Saturday, 26 January 2013

How Many Rewrites Are Too Many? There's No set Rule.

Those who've been following my blog know I've spent the last four weeks revising and rewriting entire slabs of my first manuscript. Why? After sending it to a reputable publisher I received a two page report outlining what they loved about it and what it needed to bring it to publishing standard. And after much thought and discussion with my beta readers, I had to agree and I got to work.
I also realised, when I thought my manuscript was complete, it wasn't. It always takes another - neutral - pair of eyes to see the problems.

So, what changes have I made?

1. Reduced the word length from 134,000 words to 120,000. It's surprising how much superfluous information an author can include in their work. It may look great, but overall it doesn't advance the story, nor does it enhance character development. This particularly refers to back stories. If it's not relevant to the current scene, leave it out!
These days, most authors have a website, and it's a wonderful place to showcase those so-called unnecessary deleted chapters. That way, it provides readers with extra information about some of their favourite characters.

2. I've introduced an extra element at the beginning of the story, that creates tension between my two protagonists. And this isn't resolved until the end of the book. Hopefully, the reader is kept guessing as to the real intentions of the male lead.

3. There are several action scenes in the book, but I left the most dramatic till the end. It answers all questions, rounds off the story and provides a satisfactory conclusion.
In essence what I did was restore my book to it's original form, before I split it (in the wrong place) on the advice of another publisher.

4. I added a couple of romantic scenes (Yes! There's sex in it!) Originally I intended including only one, but somehow my characters bullied me into adding another and I must admit, they were right. It needed another to show how far my protagonists have come on their journey with each other.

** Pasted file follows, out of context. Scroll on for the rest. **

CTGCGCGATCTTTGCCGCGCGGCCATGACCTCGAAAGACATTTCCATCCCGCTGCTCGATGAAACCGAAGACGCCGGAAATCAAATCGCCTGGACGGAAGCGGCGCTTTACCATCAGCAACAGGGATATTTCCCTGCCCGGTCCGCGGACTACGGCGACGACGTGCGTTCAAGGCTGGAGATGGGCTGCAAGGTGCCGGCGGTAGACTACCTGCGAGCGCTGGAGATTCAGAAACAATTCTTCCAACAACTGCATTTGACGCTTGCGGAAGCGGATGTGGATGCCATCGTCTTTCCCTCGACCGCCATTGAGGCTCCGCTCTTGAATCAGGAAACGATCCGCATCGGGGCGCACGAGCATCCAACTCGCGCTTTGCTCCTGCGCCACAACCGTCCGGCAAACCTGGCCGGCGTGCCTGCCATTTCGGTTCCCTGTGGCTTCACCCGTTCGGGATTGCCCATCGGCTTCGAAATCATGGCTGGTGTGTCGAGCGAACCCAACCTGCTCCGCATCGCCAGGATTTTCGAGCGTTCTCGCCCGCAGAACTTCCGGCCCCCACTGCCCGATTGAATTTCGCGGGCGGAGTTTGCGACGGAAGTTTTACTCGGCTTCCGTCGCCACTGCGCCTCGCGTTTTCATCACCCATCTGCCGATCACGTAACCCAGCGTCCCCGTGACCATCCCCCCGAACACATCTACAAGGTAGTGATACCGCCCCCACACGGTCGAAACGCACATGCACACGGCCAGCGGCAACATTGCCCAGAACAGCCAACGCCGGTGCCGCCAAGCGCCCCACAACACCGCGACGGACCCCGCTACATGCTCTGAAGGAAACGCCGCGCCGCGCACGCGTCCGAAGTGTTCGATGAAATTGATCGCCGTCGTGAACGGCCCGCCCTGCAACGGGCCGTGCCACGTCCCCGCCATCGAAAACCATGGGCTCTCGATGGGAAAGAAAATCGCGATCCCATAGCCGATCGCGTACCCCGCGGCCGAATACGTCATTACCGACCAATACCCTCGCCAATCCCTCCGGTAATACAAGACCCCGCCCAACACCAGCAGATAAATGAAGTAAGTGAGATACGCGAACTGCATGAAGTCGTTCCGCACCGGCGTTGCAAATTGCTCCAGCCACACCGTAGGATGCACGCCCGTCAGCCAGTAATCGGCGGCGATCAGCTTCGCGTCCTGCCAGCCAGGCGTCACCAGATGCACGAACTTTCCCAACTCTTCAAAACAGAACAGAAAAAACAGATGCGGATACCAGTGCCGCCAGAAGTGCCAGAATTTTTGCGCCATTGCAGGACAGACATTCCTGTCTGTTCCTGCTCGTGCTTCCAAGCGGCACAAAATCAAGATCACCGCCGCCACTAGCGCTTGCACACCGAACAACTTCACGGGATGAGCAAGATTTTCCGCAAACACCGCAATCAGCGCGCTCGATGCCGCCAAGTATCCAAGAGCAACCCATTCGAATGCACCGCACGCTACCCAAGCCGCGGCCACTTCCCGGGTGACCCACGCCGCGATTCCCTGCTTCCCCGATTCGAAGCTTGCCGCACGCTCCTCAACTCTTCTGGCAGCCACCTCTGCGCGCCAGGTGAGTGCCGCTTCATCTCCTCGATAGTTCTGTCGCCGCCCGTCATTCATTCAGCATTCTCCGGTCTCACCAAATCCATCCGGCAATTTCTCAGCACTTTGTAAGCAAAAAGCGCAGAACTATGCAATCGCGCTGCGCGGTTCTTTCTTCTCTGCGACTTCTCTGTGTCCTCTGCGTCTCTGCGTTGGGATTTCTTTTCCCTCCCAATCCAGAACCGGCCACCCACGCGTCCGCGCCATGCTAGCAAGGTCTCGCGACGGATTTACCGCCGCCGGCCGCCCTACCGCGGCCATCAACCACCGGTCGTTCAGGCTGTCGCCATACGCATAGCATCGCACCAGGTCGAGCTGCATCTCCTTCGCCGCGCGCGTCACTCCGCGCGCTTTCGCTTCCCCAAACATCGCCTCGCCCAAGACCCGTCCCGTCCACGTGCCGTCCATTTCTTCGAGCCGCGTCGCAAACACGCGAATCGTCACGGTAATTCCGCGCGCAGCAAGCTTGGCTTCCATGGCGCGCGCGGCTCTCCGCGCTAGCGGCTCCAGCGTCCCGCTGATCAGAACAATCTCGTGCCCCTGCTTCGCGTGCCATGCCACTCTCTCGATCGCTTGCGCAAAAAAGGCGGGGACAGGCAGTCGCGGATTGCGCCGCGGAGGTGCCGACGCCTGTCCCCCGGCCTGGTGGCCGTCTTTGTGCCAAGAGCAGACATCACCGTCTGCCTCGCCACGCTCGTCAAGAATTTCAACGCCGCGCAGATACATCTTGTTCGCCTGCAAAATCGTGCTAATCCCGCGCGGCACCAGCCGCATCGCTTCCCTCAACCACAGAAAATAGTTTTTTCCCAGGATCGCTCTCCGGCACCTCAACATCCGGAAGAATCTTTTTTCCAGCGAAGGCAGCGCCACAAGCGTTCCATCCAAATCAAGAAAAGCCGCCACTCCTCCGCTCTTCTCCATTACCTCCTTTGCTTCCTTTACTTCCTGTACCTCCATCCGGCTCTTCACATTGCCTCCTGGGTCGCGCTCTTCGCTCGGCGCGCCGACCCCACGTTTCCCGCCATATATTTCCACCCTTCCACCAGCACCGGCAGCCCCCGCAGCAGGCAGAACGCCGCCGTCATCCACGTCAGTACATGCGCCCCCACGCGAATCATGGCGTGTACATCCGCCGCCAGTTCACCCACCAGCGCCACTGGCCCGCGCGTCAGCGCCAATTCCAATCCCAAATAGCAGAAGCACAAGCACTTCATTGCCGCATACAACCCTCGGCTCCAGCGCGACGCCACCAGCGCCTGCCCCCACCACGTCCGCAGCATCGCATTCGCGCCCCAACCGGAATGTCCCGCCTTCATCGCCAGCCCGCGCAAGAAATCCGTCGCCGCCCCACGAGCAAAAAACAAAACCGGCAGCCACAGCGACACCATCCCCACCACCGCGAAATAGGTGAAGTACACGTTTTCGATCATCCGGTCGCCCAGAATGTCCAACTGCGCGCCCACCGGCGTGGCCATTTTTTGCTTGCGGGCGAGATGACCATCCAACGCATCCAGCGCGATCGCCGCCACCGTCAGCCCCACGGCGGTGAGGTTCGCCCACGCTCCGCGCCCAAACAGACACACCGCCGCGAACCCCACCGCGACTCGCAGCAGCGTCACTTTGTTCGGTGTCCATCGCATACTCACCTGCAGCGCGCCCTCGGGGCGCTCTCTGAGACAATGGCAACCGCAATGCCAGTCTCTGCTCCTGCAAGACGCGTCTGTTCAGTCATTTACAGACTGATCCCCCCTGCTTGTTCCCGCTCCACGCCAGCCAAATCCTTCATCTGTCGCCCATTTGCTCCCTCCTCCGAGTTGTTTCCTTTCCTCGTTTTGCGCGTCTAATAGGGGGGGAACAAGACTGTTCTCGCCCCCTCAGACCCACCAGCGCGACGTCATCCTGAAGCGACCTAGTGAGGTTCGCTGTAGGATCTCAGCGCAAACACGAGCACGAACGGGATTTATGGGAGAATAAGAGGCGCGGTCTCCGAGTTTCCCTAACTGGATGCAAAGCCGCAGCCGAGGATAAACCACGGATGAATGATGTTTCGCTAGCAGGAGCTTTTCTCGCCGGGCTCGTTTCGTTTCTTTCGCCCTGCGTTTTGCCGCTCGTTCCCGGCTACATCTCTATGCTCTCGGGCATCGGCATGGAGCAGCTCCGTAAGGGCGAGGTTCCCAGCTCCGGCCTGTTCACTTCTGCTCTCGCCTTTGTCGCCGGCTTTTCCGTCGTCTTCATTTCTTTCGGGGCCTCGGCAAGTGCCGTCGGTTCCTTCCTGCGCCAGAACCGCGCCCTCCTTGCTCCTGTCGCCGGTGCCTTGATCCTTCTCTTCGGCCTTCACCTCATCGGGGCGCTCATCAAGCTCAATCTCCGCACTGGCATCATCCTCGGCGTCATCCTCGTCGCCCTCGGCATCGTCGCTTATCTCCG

5. Lastly, I added an epilogue. This isn't always necessary, but because my book is part of a series, it provides a taste of what the reader can expect in Book 2.
Besides that, I also provided my future readers with a complete glossary of terms, characters and places and a genealogy of the Dantonvilles.
The more we give our readers, the better the chance they'll beg for more!

Overall, I've now rewritten, revised and edited this manuscript at least twenty times. There's no set rule. It's ready, when it's ready. That simple. And every author knows when that time is.
I think I'm there.
So, what's next?
I've sent the manuscript off and the waiting game begins!

I'd love to know how other authors have rewritten their MS and if they were happy with the end result. Did it lead to a publishing contract?






2 comments:

fjf said...

With my recent novel I was sure a traditional editor would say, 'Oh, God! You can't do that!' and insist on major revisions...

... to which my answer would have been, 'Sorry, no.'

I'm stubborn and arrogant, and will probably never be a successful author.

Tima Maria said...

There's nothing wrong with sticking to your convictions, especially if you believe your novel to be just the way you like it. I took a step back and saw mine from the editor's perspective and agreed with some of her conclusions.
Good luck with your novel - hope it's a success.